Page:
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New Type of Shotgun Ammunition Produces Unique Wound Characteristics

NCJ Number
Journal of Forensic Sciences Volume: 52 Issue: 1 Dated: January 2007 Pages: 195-198
Craig L. Nelson M.D.; David C. Winston Ph.D.
Date Published
January 2007
4 pages
After a review of shotgun slug ballistics and wound characteristics, as well as a description of the mechanism of the Polyshok Impact Reactive Projectile (a new type of shotgun ammunition), this paper reports on the features of the first death in the United States from this ammunition.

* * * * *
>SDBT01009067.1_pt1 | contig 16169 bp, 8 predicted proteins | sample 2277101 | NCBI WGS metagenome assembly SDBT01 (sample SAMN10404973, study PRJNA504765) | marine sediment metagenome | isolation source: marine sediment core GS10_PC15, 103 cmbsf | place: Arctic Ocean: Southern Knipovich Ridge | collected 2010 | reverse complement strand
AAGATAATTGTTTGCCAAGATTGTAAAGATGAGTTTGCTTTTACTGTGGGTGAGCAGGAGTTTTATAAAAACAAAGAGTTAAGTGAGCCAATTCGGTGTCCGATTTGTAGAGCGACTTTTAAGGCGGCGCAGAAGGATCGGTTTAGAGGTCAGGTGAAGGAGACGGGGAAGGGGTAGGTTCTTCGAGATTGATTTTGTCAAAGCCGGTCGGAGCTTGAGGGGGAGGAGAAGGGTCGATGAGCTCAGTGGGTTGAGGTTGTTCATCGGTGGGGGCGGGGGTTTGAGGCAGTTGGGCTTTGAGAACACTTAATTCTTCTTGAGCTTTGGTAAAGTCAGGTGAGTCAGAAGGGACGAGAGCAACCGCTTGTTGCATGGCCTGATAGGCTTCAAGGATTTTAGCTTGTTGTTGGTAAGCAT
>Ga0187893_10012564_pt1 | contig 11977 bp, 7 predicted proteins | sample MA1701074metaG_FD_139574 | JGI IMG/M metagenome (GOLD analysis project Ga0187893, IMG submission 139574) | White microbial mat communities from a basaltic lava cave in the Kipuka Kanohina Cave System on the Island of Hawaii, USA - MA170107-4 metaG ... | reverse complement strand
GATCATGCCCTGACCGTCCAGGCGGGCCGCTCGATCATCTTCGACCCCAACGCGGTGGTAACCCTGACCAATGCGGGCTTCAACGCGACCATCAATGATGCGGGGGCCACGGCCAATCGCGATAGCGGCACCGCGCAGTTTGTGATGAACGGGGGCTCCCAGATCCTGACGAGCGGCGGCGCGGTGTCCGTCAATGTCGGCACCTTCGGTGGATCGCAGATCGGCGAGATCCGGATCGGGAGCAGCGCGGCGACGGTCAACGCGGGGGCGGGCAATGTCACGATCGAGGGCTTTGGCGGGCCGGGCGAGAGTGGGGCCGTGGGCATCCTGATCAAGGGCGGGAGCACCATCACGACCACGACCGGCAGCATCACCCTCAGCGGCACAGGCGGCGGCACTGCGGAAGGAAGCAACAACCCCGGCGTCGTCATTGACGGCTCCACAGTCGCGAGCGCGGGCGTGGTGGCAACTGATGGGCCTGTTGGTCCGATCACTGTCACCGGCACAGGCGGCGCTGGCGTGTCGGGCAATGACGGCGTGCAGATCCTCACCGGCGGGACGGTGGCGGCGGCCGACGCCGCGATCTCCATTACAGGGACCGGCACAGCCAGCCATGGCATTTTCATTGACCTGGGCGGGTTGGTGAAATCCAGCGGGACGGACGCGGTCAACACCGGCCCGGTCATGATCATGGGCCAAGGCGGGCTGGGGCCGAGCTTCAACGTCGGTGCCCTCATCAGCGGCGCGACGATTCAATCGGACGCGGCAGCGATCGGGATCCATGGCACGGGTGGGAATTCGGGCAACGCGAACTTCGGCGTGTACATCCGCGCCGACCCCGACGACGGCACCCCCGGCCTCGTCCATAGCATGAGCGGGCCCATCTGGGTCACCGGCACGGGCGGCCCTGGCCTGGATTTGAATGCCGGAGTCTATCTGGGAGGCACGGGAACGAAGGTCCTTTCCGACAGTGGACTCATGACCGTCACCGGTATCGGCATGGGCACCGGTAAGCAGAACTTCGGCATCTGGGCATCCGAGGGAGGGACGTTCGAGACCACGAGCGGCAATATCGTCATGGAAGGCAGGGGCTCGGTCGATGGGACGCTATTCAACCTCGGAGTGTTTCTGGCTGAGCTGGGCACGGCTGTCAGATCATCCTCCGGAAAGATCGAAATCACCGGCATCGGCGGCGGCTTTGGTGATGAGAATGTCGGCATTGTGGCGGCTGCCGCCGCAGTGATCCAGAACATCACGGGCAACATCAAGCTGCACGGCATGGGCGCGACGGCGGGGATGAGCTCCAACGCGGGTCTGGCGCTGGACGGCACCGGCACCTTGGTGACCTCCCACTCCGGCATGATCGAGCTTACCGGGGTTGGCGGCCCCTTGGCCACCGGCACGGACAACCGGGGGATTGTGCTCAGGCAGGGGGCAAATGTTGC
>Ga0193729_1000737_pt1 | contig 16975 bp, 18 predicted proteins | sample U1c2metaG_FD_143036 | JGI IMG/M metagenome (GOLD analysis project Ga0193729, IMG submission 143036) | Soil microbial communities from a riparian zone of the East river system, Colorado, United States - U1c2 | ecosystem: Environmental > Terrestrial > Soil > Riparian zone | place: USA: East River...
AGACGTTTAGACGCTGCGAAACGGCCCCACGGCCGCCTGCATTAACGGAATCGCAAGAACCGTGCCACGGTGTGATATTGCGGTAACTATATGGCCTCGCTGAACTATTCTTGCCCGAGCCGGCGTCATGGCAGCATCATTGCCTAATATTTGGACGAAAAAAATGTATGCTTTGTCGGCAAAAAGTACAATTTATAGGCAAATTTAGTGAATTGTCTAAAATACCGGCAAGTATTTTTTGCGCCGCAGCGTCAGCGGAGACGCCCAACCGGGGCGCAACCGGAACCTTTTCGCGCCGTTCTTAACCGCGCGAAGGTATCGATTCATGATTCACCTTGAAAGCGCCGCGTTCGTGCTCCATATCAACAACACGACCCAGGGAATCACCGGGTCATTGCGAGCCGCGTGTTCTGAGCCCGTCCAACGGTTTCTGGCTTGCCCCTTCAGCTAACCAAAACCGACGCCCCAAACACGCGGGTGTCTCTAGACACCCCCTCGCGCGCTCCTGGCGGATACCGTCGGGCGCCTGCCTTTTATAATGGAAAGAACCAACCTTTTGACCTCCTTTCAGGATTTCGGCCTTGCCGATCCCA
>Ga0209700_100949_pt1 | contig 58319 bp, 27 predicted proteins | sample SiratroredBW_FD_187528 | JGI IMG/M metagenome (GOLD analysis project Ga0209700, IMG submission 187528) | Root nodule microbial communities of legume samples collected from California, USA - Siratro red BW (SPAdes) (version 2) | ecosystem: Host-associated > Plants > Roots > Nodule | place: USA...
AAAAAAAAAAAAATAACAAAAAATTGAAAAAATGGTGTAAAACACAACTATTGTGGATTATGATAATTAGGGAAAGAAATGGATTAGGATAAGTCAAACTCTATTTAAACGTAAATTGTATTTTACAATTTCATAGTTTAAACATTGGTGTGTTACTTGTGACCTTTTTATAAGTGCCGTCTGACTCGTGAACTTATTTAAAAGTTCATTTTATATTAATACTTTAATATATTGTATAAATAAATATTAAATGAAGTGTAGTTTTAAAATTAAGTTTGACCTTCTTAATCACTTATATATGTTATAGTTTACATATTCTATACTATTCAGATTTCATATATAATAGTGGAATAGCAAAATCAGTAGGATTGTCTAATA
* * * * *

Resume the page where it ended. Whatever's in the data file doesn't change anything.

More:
The Polyshok Impact Reactive Projectile (IRP) shotgun ammunition has a lead bead core that travels within a single, plastic-encased projectile. On impact, the core is released to distribute shot over a small area, thereby disintegrating on impact, thus reducing the likelihood of exit or collateral damage of missed shots. The Polyshok IRP death case examined involved a 40-year-old male victim who was shot from approximately 25 feet by a law enforcement officer. He was shot after refusing to drop a gun after repeated commands from the officer to do so. The entrance wound was characteristic of a wound caused by either a solid projectile such as a slug or by a cluster of shot that had not spread sufficiently to create scalloping or individual pellet wounds. The internal findings for tissue disruption were characteristic of the large kinetic energy transfer typical of shotgun wounds. The findings of small lead particles were most consistent with very fine shot. The plastic ammunition body and actuator were recovered from the pericardial sac. Ordinarily, the findings of small shot and plastic ammunition components with a single entrance wound would suggest a shorter travel distance than 25 feet for shotgun ammunition. Because the Polyshok IRP projectile travels most like a slug, however, inferences about range must be modified. A lack of familiarity with the characteristics of this type of ammunition could confuse an examiner. 6 figures and 20 references